[vfio-users] Nvidia Code 43 on Fedora 24 host and Windows 10 guest.

Alex Williamson alex.williamson at redhat.com
Tue Oct 4 18:28:26 UTC 2016

On Tue, 4 Oct 2016 19:43:58 +0200
Dawid Osuchowski <tulphoon at openmailbox.org> wrote:

> Hello! I'm trying to do a PCI passthrough of my GPU to Windows 10 guest
> machine using libvirt and vfio-pci. I've followed Alex Williamson's
> guide from vfio-blog
> http://vfio.blogspot.com/2015/05/vfio-gpu-how-to-series-part-3-host.html
> and it still doesn't work as i'm getting Code 43 on my MSI nVidia GTX
> 660 graphics card. Dumping all necessary info below (if you need me to
> supply more, i'll be happy to do it):

Looks like a pretty thorough following of the guide.

Is the below lspci the state immediately after booting the host?  Just
to verify that steps to make sure the device is initially claimed by
vfio-pci are actually working.

> lspci-nnv output:
> 01:00.0 VGA compatible controller [0300]: NVIDIA Corporation GK106
> [GeForce GTX 660] [10de:11c0] (rev a1) (prog-if 00 [VGA controller])
>     Subsystem: Micro-Star International Co., Ltd. [MSI] Device [1462:2877]
>     Flags: fast devsel, IRQ 16
>     Memory at f6000000 (32-bit, non-prefetchable) [size=16M]
>     Memory at e0000000 (64-bit, prefetchable) [size=128M]
>     Memory at e8000000 (64-bit, prefetchable) [size=32M]
>     I/O ports at e000 [size=128]
>     Expansion ROM at f7000000 [disabled] [size=512K]
>     Capabilities: <access denied>
>     Kernel driver in use: vfio-pci
>     Kernel modules: nouveau
>   <features>
>     <acpi/>
>     <apic/>
>     <hyperv>
>       <relaxed state='on'/>
>       <vapic state='on'/>
>       <spinlocks state='on' retries='8191'/>
>       <vendor_id state='on' value='KeenlyKVM'/>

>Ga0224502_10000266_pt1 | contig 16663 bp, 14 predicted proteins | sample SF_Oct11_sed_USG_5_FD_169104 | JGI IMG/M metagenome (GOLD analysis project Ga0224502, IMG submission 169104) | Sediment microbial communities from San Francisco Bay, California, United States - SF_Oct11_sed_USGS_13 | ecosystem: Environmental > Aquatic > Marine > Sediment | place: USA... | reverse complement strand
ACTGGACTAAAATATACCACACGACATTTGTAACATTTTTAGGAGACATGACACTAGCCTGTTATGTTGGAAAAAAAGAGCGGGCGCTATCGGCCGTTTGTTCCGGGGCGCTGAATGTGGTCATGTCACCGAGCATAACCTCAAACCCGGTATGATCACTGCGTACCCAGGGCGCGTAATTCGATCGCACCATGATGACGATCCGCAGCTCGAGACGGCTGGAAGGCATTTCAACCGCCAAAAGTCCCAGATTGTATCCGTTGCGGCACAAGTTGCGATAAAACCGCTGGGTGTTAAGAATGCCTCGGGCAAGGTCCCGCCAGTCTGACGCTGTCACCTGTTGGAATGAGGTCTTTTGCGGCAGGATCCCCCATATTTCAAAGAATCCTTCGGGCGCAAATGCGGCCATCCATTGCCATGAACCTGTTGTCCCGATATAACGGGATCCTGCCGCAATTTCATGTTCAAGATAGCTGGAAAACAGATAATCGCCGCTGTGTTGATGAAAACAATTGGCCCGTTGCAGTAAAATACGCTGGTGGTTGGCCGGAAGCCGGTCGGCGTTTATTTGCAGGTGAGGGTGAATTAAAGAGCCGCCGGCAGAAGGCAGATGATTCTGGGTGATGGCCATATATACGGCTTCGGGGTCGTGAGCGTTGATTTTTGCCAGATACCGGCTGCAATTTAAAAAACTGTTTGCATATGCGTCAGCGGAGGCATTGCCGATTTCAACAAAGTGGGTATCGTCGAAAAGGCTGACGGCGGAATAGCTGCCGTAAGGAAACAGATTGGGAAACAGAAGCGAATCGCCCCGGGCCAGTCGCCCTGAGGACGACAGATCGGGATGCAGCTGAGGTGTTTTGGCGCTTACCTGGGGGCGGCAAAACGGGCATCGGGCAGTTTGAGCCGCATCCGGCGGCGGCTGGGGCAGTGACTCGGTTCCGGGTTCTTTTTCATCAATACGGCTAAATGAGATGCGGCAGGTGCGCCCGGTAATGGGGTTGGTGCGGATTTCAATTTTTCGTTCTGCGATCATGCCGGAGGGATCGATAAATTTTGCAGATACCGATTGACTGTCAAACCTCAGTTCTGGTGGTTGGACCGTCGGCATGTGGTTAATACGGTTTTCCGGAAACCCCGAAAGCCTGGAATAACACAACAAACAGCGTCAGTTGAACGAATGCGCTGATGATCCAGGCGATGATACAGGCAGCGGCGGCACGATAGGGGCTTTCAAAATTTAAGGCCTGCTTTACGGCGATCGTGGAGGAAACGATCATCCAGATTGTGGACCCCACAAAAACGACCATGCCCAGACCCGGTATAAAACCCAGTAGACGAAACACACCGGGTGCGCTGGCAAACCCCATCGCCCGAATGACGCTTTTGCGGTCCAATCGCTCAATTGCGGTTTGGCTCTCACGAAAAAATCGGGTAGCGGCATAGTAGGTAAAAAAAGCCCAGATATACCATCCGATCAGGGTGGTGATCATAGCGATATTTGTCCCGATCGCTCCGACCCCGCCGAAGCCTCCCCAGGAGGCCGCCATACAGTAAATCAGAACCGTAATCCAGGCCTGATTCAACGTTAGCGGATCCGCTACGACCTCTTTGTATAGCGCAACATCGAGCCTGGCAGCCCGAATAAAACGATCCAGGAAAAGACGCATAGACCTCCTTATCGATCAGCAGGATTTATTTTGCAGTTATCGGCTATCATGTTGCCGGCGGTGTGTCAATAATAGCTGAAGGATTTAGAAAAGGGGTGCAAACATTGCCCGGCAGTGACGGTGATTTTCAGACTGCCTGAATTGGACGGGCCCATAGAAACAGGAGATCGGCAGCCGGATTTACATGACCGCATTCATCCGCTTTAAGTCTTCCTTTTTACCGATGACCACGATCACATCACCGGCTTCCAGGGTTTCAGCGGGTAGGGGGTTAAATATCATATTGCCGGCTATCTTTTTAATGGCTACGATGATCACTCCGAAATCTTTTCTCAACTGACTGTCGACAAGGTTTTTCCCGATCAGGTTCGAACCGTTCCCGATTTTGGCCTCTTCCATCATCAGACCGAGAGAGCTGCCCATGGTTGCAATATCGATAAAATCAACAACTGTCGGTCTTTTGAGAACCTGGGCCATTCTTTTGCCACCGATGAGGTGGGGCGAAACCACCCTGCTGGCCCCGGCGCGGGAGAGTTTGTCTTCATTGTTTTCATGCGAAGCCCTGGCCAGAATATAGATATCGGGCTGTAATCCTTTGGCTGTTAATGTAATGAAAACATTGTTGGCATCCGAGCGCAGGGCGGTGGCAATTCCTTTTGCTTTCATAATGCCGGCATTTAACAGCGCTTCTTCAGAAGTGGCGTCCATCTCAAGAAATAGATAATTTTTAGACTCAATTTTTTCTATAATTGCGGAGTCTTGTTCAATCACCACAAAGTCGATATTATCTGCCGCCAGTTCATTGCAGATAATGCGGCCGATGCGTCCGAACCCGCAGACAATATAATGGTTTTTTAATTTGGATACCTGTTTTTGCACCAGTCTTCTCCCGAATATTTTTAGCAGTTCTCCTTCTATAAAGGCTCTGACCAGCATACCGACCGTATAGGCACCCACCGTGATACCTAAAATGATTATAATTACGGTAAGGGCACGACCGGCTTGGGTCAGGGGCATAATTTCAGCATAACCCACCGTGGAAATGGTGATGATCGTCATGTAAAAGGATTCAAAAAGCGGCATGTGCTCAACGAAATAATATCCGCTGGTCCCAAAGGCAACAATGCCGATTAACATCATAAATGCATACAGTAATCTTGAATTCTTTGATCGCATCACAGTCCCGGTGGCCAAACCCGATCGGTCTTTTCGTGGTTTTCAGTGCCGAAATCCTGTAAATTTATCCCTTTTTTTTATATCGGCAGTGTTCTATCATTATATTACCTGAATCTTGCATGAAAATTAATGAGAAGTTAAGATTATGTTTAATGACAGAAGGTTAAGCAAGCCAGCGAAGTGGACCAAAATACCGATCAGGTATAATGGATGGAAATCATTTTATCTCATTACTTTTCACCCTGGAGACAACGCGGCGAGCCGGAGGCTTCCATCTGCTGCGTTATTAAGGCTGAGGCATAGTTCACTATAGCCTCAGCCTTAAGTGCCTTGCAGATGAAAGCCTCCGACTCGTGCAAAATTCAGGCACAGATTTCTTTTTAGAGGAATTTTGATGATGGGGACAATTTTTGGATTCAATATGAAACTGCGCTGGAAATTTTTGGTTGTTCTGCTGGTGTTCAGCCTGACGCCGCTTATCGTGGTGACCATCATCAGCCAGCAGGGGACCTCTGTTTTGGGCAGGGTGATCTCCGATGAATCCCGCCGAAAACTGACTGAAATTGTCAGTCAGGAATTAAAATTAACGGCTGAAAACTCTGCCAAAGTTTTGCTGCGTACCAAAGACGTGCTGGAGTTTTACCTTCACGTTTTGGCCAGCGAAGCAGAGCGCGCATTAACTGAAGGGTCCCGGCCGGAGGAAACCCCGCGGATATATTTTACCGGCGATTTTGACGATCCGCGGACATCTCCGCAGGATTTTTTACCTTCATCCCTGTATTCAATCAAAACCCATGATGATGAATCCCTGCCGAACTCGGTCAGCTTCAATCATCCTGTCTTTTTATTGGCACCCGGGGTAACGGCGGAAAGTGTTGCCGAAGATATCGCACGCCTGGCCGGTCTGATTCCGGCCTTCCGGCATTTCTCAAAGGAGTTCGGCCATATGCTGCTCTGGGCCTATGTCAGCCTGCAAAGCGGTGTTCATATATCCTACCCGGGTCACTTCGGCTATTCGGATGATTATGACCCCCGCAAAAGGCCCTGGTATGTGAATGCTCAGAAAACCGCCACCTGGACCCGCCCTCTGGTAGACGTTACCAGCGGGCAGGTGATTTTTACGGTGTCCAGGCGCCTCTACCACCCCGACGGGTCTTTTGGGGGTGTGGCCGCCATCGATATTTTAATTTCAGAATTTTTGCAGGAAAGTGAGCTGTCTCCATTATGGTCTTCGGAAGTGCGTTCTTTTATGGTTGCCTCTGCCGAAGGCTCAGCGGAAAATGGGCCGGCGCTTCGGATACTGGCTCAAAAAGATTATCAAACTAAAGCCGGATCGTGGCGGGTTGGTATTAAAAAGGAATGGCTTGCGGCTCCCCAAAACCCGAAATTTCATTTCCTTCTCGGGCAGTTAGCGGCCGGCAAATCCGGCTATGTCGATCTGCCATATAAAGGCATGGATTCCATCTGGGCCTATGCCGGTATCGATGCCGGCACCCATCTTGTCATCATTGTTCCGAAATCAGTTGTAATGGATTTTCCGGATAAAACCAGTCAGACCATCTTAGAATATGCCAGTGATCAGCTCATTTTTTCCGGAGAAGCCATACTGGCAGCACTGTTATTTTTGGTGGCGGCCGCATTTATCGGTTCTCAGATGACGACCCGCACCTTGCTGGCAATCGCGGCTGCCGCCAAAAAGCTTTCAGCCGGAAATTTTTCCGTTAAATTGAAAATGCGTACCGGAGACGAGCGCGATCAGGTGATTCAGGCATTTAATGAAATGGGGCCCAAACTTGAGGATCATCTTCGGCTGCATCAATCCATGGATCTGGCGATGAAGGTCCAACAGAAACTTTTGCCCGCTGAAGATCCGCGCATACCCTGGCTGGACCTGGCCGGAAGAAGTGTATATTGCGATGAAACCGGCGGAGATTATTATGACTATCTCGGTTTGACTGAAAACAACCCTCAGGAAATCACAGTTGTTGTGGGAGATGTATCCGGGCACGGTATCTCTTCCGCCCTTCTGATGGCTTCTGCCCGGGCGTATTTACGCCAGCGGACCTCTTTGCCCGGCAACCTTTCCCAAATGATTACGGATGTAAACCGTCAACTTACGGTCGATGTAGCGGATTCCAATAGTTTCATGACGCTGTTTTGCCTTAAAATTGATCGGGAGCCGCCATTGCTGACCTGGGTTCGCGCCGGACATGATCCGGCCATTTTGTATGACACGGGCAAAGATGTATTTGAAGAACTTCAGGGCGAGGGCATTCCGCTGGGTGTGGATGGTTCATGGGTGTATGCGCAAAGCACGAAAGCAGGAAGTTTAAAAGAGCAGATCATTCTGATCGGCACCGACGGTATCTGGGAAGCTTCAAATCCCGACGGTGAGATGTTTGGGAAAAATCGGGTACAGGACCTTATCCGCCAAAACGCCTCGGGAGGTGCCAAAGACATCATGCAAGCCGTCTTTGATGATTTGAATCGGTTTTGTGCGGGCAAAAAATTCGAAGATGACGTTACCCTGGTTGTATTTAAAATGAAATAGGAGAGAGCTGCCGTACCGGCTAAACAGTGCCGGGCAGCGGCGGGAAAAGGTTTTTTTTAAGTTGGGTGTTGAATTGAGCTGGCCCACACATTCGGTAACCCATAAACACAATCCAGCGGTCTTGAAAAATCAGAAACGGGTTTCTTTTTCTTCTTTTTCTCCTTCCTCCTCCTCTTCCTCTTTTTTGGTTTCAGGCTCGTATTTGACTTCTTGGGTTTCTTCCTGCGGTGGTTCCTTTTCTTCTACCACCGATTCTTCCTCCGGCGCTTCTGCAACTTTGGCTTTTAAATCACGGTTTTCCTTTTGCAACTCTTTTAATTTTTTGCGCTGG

>     </hyperv>
>     <kvm>
>       <hidden state='on'/>
>     </kvm>
>   </features>
>   <cpu mode='host-passthrough'>
>     <topology sockets='1' cores='2' threads='2'/>
>   </cpu>
>   <clock offset='localtime'>
>     <timer name='rtc' tickpolicy='catchup'/>
>     <timer name='pit' tickpolicy='delay'/>
>     <timer name='hpet' present='no'/>
>   </clock>

All looks ok to me.

>     <hostdev mode='subsystem' type='pci' managed='yes'>
>       <source>
>         <address domain='0x0000' bus='0x01' slot='0x00' function='0x0'/>
>       </source>
>       <rom bar='on' file='/opt/strip.rom'/>
>       <address type='pci' domain='0x0000' bus='0x00' slot='0x02'
> function='0x0'/>  
>     </hostdev>
>     <hostdev mode='subsystem' type='pci' managed='yes'>
>       <source>
>         <address domain='0x0000' bus='0x01' slot='0x00' function='0x1'/>
>       </source>
>       <address type='pci' domain='0x0000' bus='0x00' slot='0x07'
> function='0x0'/>  
>     </hostdev>

Is libvirt able to access this ROM file?  Do you actually see the OVMF
boot splash screen?  You could place the rom in /usr/share/qemu and run
restorecon on it to make sure it's somewhere accessible.

Another maybe subtle thing here is that I wonder if guest PCI bus
address 00:02.0 should be avoided since that's often where IGD lives.
Maybe change slot='0x02' to 0x08, just for a quick and easy test.

You're sure the aux power is connected to the card, right?

I wish NVIDIA still hosted the drivers before the hypervisor detection
"bug" so you could try those, but they were probably pre-win10 anyway.
What driver are you trying to use in the guest?  Thanks,


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